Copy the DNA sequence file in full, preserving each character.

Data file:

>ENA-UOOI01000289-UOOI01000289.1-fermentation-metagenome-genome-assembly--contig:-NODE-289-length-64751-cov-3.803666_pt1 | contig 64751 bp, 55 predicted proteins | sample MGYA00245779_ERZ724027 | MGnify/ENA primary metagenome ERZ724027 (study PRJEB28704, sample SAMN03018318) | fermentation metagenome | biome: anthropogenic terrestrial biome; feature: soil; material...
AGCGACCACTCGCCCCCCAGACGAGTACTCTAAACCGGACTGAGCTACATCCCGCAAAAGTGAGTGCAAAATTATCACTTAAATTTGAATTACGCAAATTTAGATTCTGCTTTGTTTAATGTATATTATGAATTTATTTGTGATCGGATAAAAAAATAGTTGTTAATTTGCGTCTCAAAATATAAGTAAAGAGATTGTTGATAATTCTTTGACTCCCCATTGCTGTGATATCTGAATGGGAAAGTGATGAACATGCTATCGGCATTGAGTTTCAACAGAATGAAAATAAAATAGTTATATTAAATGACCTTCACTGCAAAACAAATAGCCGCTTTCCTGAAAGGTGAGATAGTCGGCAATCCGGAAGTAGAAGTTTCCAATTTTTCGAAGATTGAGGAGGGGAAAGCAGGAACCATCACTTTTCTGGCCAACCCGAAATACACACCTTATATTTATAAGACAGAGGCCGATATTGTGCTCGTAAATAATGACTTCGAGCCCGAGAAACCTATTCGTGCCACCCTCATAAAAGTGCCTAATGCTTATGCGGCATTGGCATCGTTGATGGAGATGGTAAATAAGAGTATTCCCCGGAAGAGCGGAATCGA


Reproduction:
>ENA-UOOI01000289-UOOI01000289.1-fermentation-metagenome-genome-assembly--contig:-NODE-289-length-64751-cov-3.803666_pt1 | contig 64751 bp, 55 predicted proteins | sample MGYA00245779_ERZ724027 | MGnify/ENA primary metagenome ERZ724027 (study PRJEB28704, sample SAMN03018318) | fermentation metagenome | biome: anthropogenic terrestrial biome; feature: soil; material...
AGCGACCACTCGCCCCCCAGACGAGTACTCTAAACCGGACTGAGCTACATCCCGCAAAAGTGAGTGCAAAATTATCACTTAAATTTGAATTACGCAAATTTAGATTCTGCTTTGTTTAATGTATATTATGAATTTATTTGTGATCGGATAAAAAAATAGTTGTTAATTTGCGTCTCAAAATATAAGTAAAGAGATTGTTGATAATTCTTTGACTCCCCATTGCTGTGATATCTGAATGGGAAAGTGATGAACATGCTATCGGCATTGAGTTTCAACAGAATGAAAATAAAATAGTTATATTAAATGACCTTCACTGCAAAACAAATAGCCGCTTTCCTGAAAGGTGAGATAGTCGGCAATCCGGAAGTAGAAGTTTCCAATTTTTCGAAGATTGAGGAGGGGAAAGCAGGAACCATCACTTTTCTGGCCAACCCGAAATACACACCTTATATTTATAAGACAGAGGCCGATATTGTGCTCGTAAATAATGACTTCGAGCCCGAGAAACCTATTCGTGCCACCCTCATAAAAGTGCCTAATGCTTATGCGGCATTGGCATCGTTGATGGAGATGGTAAATAAGAGTATTCCCCGGAAGAGCGGAATCGA